Sunday, August 27, 2006

Odds

We sent two babies home on oxygen recently. Both were very premature, 23 or 24 weekers. Both had young single moms who visited often and did as much care as possible in the hospital. (Both also had fathers in jail.) Before we send such babies home with oxygen, we try to educate the parents and train them so they know all the care of their baby, including how to feed and give meds, and how to take care of the equipment. The equipment companies also teach them how to use the necessary equipment, which in these cases included oxygen tanks, nasal cannulas, and apnea monitors.

When we send such babies home, though, I always cross my fingers, say my prayers, knock on wood and generally just hope like crazy that something doesn't get screwed up. It shouldn't be so hard to take care of an oxygen tank, nasal cannula, and apnea monitor. The companies make them pretty easy to handle, at least it seems that way to me. But the number of times something goes wrong is irritatingly high.

One of these moms called us about two days after discharge, complaining that she was running out of oxygen. When the home care company checked things out, they found that the oxygen flow was set on 2 liters per minute instead of one-quarter liter per minute, so it was running out 8 times faster than it should. I don't know what happened there; maybe mom got 0.25 and 2 mixed up. Maybe she didn't know that 0.25 equals one-quarter.

The other mom called us to say her son's meds had run out, and would we write a new prescription for them. I asked her if she had seen her pediatrician yet, since she has to make the transition to her outpatient doctors (although I did give her new prescriptions.) She told me that she had decided to switch pediatricians, so instead of keeping the appointment we made with her pediatrician one week after discharge, she instead made an appointment with the pediatric clinic at the university hospital. That wouldn't be a problem - except that the appointment was for six weeks after discharge, and this baby needed closer monitoring than that. At least she kept her appointment with the pulmonologist, who wrote in her letter to us that mom didn't even know how to turn the apnea monitor off.

I sigh just thinking of this. We take care of these kids for 3 or 4 months in the hospital, and then just hope their parents don't screw up. And if they do screw up, we'll probably get blamed for not providing enough education. All the education in the world, though, doesn't seem to be enough for some moms.

Every now and then one of these babies dies a sudden death at home, and then I just want to pound my head against the wall. Life is a crap shoot, and some babies have better odds than others.

7 Comments:

Blogger Dream Mom said...

I can imagine your frustration however there are a lot of factors that can account for errors. I offer the following:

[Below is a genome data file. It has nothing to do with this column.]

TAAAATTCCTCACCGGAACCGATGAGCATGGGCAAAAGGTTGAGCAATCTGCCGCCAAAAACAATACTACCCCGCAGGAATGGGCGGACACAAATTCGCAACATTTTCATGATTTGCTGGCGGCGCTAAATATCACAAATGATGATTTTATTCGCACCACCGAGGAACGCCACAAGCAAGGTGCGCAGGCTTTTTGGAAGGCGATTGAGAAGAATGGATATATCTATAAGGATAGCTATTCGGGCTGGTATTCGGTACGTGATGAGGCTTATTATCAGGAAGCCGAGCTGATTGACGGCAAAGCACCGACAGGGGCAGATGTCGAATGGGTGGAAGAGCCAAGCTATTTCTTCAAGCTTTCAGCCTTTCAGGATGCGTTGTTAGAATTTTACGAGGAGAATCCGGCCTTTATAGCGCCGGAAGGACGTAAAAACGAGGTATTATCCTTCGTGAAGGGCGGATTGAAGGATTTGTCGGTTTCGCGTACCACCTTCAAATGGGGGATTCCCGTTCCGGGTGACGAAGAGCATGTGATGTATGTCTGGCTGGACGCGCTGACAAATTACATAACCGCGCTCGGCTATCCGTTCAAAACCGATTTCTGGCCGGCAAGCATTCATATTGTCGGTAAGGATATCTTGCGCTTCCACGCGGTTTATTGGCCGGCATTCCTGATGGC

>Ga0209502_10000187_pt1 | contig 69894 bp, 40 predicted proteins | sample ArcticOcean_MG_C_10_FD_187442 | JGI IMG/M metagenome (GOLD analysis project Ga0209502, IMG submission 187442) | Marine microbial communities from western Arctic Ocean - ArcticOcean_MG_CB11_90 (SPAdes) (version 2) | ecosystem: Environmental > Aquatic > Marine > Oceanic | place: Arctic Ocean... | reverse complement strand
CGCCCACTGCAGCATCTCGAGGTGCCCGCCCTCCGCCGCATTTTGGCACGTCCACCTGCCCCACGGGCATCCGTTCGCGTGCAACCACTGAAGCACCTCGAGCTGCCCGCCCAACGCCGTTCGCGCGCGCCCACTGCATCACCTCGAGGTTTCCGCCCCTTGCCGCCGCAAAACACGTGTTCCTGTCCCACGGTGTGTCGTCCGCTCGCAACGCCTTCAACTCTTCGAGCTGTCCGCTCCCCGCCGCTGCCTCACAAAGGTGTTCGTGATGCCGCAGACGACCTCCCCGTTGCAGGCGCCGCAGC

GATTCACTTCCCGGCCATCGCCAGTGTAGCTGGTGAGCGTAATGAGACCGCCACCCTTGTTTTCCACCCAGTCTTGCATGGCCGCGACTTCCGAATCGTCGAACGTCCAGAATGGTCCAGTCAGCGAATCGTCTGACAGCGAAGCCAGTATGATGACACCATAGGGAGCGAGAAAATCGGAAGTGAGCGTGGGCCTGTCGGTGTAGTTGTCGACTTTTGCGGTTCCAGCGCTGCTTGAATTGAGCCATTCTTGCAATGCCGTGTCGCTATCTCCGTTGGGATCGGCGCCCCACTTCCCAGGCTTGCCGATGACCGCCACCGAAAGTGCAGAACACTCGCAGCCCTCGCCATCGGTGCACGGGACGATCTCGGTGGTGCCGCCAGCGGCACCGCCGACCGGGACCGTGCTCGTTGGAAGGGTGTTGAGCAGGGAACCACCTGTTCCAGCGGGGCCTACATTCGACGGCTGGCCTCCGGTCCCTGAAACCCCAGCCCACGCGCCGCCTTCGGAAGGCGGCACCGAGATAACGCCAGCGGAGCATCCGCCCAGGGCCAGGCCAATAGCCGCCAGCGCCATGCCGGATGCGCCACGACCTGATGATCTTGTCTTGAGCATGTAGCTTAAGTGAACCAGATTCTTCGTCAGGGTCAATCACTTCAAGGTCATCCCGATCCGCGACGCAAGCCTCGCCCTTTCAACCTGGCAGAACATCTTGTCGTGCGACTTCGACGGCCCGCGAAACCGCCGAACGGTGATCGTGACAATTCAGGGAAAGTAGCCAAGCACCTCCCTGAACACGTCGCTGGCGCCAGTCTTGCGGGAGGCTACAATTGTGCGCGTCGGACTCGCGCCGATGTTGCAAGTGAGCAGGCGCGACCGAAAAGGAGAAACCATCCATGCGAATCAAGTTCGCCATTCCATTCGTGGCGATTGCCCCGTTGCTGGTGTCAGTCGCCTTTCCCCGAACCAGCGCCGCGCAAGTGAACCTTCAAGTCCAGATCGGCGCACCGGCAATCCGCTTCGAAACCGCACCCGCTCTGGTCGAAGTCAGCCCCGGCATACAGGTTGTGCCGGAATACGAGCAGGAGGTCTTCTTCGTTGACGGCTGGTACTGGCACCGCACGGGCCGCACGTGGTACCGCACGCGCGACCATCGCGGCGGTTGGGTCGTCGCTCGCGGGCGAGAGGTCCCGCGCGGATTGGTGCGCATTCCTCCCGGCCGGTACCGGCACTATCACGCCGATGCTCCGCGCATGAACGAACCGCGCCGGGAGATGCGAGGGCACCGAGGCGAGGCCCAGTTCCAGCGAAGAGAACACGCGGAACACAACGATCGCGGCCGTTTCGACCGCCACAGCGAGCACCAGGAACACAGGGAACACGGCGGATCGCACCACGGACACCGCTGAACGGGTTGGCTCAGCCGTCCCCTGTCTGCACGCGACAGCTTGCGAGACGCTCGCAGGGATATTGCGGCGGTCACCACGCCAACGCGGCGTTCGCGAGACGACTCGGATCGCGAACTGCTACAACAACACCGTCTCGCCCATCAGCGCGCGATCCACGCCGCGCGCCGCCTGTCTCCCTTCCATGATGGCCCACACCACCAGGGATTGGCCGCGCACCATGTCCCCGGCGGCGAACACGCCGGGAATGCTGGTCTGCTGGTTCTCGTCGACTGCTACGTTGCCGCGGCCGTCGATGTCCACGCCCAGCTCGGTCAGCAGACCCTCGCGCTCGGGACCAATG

At the age of twelve weeks, Dear Son was on ACTH therapy and released from Big Academic Medical Center. The home care company delivered the needles to us. Dear Son's Dad was proficient in giving the injections to Dear Son; he was to inject the ACTH into his thighs. No nurse was sent to the home. The home care company sent the wrong size needles to our home. These needles were larger than Dear Son's thighs, which were to be injected.

Fast forward to a few months ago. Dear Son was released from Big Academic Medical Center prior to Memorial Day weekend after his MRSA pneumonia. I was taught how to use the feeding bags and pump. The home care nurse was supposed to be notified of our discharge. I was assured all of the supplies, feeding pump, pole, etc. would definitely be delivered prior to us arriving home. I questioned if this was possible to be delivered, with Memorial Day traffic and all. I was assured it was fine. Dear Son's neurologist recommended discharge after Memorial Day.

The pediatric team discharged Dear Son on Saturday, Memorial Day weekend. You guessed it, all the supplies were late and weren't delivered until 7 p.m. that evening and we had been discharged at 11 a.m. Dear Son missed his noon, three o'clock and six p.m. feedings. Dear Son's Dad brought over the supplies and arrived at 8 p.m. We were shown the correct dose/volume on the pump however we couldn't get the pump to work properly. I called the home care nurse (who gave me her number in case of a problem). She was supposed to be called by the hospital when we were discharged. She was not called. I called her and she didn't come over and couldn't figure out how to get the pump working. (Yes, she was supposed to come over but probably decided it was too late.)Dear Son's Dad called Big Academic Medical Center who claimed they didn't have anyone that could help us, despite the fact that they are a pediatric level one trauma center, had just cared for Dear Son and despite the fact that we had just had a $200k hospitalization. In frustration, I called a Respite House near me, and spent one hour on the phone with the Director of Nursing trying to get the pump to work. Finally, we did a work around and managed to get Dear Son fed at 10:00 p.m. at night. We couldn't risk feeding him directly by syringe into the g tube after being vented, he was still quite fragile. The home care nurse showed up the next day. I've been taking care of Dear Son for almost 15 years and stuff still happens despite my efforts.